A disagreement over licensing requirements for teachers in Indiana charter schools is coming to a head with legislation making its way through the General Assembly. It centers on how to interpret language in state law. Depending on how you read the law, it either requires most charter-school teachers to have a standard teaching license — or it doesn’t.
The Indiana Department of Education, which administers teacher licensing requirements, has interpreted the law to say that 90 percent of teachers in a charter school must have a regular teaching license, the kind that would let them teach in a neighborhood public school. The Indiana State Teachers Association agrees; it says licensing requirements should apply to state-funded charter schools just as they apply to public schools.
“We believe the professionals going into the classroom need to be properly trained, not only in content areas but also in pedagogy,” said ISTA Vice President Keith Gambill. “You don’t learn classroom management in a calculus course.”
But some advocates for charter schools, including the Indiana Charter School Board, say the flexibility allowed to charter schools should include more leeway in hiring teachers.
James Betley, executive director of the board, believes the education department has misinterpreted the licensing law. As he reads it, the law says at least 90 percent of charter school’s teachers must have a license – but it can be any kind of Indiana teaching license, including a less onerous “charter license” described in a different section of state law.
“Otherwise, what’s the point of having a charter license?” he said.
It’s no wonder people disagree, because the lawis not only confusing — it seems to contradict itself. Read it and see for yourself: It’s Indiana Code 20-24-6-5.
Section 5(a) says at least 90 percent of teachers in a charter school must “hold a license to teach in a public school in Indiana” or be getting a license through the state’s transition to teaching program.
As for what it means to “hold a license,” it cites the section of state code that governs all teacher licensing. The section includes a provision that a person may earn a license to teach in a charter school by either 1) graduating from college with at least a B average in the content area that he or she will teach or 2) graduating from college and passing a teaching exam.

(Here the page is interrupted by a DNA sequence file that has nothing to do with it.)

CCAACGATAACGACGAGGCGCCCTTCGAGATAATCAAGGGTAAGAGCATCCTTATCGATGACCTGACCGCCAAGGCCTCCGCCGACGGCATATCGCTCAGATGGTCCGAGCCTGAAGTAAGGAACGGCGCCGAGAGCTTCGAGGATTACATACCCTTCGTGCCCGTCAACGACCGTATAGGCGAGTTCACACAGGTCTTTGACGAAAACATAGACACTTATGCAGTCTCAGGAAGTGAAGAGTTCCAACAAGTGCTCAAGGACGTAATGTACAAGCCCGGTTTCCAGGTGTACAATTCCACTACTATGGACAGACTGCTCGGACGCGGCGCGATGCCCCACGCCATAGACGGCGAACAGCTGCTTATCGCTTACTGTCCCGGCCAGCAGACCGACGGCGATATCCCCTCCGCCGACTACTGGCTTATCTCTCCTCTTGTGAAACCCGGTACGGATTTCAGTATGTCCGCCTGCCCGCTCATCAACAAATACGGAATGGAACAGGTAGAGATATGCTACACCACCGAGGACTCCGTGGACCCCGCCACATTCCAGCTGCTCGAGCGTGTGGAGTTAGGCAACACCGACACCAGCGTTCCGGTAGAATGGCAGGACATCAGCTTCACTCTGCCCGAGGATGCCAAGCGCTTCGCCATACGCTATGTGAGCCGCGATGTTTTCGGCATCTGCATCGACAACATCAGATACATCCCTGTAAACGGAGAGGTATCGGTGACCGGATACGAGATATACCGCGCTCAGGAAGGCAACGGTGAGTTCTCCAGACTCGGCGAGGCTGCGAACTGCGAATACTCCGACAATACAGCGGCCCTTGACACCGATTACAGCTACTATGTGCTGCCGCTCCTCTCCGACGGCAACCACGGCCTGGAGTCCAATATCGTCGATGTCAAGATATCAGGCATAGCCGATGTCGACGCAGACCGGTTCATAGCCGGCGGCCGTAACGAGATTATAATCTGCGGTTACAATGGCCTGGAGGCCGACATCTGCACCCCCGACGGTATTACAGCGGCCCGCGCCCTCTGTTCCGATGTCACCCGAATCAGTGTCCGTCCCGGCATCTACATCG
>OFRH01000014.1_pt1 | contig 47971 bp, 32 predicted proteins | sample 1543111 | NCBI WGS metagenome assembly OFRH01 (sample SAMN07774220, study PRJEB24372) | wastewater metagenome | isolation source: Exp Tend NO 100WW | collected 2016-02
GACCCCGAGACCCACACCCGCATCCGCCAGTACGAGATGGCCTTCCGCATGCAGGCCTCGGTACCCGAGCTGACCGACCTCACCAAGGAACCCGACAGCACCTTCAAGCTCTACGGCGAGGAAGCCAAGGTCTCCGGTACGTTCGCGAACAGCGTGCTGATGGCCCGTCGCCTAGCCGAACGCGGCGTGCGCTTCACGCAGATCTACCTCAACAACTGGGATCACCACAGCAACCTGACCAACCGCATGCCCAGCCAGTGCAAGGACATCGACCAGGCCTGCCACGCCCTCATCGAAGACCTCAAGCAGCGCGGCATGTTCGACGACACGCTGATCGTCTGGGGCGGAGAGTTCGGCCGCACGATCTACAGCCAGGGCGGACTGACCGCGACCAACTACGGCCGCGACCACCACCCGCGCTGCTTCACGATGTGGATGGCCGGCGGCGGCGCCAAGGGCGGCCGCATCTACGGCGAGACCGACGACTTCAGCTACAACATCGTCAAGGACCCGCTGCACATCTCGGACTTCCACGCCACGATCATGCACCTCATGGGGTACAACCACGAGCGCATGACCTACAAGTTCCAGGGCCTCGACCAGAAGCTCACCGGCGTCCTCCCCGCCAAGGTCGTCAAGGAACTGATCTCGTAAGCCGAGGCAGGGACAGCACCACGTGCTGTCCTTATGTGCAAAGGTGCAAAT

That suggests 90 percent of a charter school’s teachers could hold the “charter license,” right?
Section 5(b) of the law says a person who isn’t licensed may qualify to teach in a charter school by 1) graduating from college with at least a B average in the content area that he or she will teach or 2) graduating from college and passing a teaching exam. The same requirements as the charter license.
Except that Section 5(b) says teachers who qualify by that alternative route can make up no more than 10 percent of teachers in a charter school.
It’s true that, beyond having a college degree, you need to jump through some hoops to get an actual charter license. But from what I can tell, the only additional requirements are providing proof that you’re certified for CPR, AED and the Heimlich maneuver and have training in suicide prevention.
So people who take the short cut to qualifying to teach in a charter school can be no more than 10 percent of a charter school’s teachers. Or they can be up to 90 percent. It’s confusing.
The previously mentioned legislation, House Bill 1182, comes down on the side of charter advocates by saying people with a charter school license – or any of various other alternative teaching licenses – can be up to 90 percent of the teachers in a charter school. The bill was approved by the House and will be heard Wednesday by the Senate Education and Career Development Committee.